Federal prosecutors charge Avenatti with fraud and extortion

Michael Avenatti, the former attorney for adult-film star Stormy Daniels, has been charged with bank fraud and extortion, federal prosecutors in California and New York announced on Monday.

Avenatti was arrested the same day in New York, according to multiple reports.

The frequent critic of President TrumpDonald TrumpFormer New York Assembly Speaker Sheldon Silver dead at 77 Biden, Democrats losing ground with independent and suburban voters: poll Bipartisan Senate group discusses changes to election law MORE had earlier announced a press conference for Tuesday “to disclose a major high school/college basketball scandal perpetrated by Nike” on Twitter. 


Prosecutors in the two states had leveled separate charges against Avenatti. The New York charges relate to allegations Avenatti had threatened to harm the Nike using his public profile unless the apparel company paid him $10 million.

“A few million dollars doesn’t move the needle for me. I’m just being really frank with you,” charging documents from the Southern District of New York quote Avenatti as saying. “So if that’s what, if that’s what’s being contemplated, then let’s just say it was good to meet you, and we’re done. And I’ll proceed with my press conference tomorrow.”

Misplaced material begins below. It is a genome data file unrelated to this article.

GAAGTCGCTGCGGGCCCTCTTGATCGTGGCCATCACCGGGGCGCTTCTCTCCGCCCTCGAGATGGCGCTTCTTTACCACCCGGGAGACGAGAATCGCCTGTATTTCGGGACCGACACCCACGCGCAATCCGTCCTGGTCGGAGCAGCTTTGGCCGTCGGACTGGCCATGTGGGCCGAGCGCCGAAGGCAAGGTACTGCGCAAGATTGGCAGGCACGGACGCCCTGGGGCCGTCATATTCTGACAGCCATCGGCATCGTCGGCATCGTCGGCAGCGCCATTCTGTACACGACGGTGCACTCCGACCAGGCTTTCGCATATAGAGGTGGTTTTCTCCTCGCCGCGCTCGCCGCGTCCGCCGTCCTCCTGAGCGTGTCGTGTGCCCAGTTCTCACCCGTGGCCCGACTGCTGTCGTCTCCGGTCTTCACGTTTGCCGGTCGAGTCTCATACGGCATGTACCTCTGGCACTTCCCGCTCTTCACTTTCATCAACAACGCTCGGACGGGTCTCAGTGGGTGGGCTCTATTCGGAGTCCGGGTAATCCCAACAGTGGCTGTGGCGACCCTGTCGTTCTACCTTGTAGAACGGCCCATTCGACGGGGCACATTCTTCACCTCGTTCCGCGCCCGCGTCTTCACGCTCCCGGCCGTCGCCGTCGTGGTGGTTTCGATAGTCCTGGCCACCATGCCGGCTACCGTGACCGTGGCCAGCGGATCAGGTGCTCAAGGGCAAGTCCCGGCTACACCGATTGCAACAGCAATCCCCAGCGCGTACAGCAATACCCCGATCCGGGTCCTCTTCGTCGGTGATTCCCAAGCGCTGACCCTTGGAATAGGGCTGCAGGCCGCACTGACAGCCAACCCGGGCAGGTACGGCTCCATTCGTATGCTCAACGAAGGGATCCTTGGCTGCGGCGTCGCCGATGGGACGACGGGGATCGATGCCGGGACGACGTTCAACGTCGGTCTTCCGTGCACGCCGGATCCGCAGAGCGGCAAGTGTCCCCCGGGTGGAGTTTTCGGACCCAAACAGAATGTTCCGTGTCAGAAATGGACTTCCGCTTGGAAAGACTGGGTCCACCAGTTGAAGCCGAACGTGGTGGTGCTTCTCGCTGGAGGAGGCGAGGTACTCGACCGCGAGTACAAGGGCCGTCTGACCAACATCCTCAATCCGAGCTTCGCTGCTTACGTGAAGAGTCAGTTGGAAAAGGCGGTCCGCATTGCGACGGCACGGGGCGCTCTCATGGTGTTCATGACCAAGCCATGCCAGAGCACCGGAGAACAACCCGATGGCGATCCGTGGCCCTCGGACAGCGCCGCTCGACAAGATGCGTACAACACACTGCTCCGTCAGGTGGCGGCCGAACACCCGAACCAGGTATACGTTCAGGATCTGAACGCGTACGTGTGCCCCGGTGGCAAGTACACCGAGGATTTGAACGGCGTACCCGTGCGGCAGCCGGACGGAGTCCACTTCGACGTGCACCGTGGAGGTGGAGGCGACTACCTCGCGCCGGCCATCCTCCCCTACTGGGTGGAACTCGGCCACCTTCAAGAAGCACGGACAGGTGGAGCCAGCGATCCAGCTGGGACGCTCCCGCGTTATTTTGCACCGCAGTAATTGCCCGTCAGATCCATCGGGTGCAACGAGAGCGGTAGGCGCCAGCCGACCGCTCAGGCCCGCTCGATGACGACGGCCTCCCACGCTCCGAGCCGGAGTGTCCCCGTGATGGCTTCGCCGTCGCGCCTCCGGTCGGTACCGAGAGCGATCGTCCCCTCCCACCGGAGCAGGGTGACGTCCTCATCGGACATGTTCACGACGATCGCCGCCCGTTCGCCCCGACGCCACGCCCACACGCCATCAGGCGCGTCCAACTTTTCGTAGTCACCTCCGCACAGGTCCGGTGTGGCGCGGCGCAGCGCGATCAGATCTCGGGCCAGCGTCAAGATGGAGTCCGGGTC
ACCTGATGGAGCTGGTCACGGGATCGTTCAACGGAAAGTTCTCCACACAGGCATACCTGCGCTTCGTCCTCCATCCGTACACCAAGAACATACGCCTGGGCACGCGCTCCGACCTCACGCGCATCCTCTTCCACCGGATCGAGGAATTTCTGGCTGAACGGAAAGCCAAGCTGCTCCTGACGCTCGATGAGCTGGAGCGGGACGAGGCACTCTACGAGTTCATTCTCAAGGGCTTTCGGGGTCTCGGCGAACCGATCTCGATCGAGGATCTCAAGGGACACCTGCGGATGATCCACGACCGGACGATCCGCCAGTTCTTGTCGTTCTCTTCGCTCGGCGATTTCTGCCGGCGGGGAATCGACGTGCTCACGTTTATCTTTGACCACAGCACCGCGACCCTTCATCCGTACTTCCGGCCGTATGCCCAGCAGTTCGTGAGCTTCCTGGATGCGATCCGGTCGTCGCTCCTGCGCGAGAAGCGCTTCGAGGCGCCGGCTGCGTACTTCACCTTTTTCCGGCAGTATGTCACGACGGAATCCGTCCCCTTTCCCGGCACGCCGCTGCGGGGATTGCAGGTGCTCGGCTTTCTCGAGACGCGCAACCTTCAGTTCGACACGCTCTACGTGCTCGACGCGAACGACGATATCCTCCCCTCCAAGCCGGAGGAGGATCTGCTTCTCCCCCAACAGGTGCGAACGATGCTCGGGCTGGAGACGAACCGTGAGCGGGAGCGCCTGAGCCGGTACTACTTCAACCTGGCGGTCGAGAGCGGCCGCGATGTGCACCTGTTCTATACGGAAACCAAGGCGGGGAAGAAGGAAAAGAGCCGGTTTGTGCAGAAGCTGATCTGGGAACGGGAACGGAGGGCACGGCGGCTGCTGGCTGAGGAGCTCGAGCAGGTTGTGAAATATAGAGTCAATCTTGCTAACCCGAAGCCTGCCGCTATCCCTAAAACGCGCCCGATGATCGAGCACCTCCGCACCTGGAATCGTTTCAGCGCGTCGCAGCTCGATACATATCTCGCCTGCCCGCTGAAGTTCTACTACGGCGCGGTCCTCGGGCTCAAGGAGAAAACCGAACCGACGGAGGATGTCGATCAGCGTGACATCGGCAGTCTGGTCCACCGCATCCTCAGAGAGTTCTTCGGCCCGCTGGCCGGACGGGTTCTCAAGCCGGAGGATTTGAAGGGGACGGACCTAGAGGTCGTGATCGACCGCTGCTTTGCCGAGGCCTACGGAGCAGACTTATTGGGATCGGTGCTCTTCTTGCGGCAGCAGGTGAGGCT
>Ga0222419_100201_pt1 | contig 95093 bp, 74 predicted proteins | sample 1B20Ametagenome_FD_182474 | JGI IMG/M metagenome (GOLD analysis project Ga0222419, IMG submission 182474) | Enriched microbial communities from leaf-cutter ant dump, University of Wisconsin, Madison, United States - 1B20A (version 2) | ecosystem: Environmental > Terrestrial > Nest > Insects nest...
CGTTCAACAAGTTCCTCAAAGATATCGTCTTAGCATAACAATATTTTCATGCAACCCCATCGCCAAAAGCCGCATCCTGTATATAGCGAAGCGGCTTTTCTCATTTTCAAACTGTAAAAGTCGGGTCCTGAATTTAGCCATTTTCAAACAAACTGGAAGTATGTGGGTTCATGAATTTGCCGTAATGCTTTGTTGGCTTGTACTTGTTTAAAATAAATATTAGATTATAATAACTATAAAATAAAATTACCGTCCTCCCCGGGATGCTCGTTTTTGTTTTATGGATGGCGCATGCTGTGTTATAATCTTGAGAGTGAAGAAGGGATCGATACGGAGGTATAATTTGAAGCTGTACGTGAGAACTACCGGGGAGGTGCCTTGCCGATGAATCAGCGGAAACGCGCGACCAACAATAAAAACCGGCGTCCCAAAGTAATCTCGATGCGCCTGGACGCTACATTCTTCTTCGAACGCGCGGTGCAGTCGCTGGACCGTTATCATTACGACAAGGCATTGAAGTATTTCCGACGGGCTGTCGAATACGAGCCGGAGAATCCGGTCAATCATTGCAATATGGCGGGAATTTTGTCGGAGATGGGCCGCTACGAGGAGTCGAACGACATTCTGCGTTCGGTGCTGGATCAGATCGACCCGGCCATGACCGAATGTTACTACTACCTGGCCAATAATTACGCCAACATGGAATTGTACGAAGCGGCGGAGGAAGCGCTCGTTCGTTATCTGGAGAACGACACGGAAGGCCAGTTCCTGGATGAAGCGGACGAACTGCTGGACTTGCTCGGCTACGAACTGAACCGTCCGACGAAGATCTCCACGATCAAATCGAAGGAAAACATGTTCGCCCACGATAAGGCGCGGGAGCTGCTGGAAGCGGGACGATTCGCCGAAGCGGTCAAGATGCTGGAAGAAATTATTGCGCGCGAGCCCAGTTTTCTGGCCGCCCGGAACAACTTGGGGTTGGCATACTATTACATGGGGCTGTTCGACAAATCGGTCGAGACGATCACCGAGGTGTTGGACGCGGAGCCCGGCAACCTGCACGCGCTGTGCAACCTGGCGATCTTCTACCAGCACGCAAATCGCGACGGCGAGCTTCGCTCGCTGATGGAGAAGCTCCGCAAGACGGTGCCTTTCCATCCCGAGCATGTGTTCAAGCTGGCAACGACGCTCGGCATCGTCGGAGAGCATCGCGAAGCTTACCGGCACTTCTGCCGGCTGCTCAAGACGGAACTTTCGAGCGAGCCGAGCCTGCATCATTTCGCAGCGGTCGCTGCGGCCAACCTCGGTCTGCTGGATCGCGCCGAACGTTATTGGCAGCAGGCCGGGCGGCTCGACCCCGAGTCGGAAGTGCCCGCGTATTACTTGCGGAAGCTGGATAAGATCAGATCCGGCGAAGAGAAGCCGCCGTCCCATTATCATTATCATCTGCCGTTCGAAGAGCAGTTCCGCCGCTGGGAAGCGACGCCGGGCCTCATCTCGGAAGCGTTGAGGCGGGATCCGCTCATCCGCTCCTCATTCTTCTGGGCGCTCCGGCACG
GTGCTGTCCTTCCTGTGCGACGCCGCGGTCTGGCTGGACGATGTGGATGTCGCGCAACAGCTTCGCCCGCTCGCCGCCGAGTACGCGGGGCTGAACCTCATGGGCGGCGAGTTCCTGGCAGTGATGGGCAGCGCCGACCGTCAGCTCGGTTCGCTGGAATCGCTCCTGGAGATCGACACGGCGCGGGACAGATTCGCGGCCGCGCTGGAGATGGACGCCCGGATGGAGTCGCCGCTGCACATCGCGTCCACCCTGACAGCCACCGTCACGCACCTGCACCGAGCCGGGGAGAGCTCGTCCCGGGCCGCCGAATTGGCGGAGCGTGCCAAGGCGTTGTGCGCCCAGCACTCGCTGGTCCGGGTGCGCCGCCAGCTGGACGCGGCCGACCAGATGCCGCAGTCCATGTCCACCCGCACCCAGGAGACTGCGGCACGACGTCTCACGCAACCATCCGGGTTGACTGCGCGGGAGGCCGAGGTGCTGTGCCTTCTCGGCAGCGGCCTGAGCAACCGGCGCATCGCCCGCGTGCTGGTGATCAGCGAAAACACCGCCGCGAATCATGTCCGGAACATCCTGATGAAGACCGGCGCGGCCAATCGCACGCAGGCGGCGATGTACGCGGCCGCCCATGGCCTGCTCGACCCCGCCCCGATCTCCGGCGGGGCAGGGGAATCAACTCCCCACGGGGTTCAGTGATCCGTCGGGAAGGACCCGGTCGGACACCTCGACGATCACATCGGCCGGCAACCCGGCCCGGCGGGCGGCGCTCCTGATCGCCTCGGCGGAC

In Los Angeles, prosecutors alleged Avenatti had embezzled a client's money to pay for his own debts and expenses, as well as for costs from his coffee business and law firm.

“A lawyer has a basic duty not to steal from his client,” said U.S. Attorney Nick Hanna in the California case. “Mr. Avenatti is facing serious criminal charges alleging he misappropriated client trust funds for his personal use and he defrauded a bank by submitting phony tax returns in order to obtain millions of dollars in loans.”

The Central District of California said Avenatti also defrauded a Mississippi bank by submitting false tax returns to obtain $4.1 million in loans for his law firm and coffee business in 2014. He is also alleged to have submitted a fictitious partnership tax return for his law firm as part of the loan applications.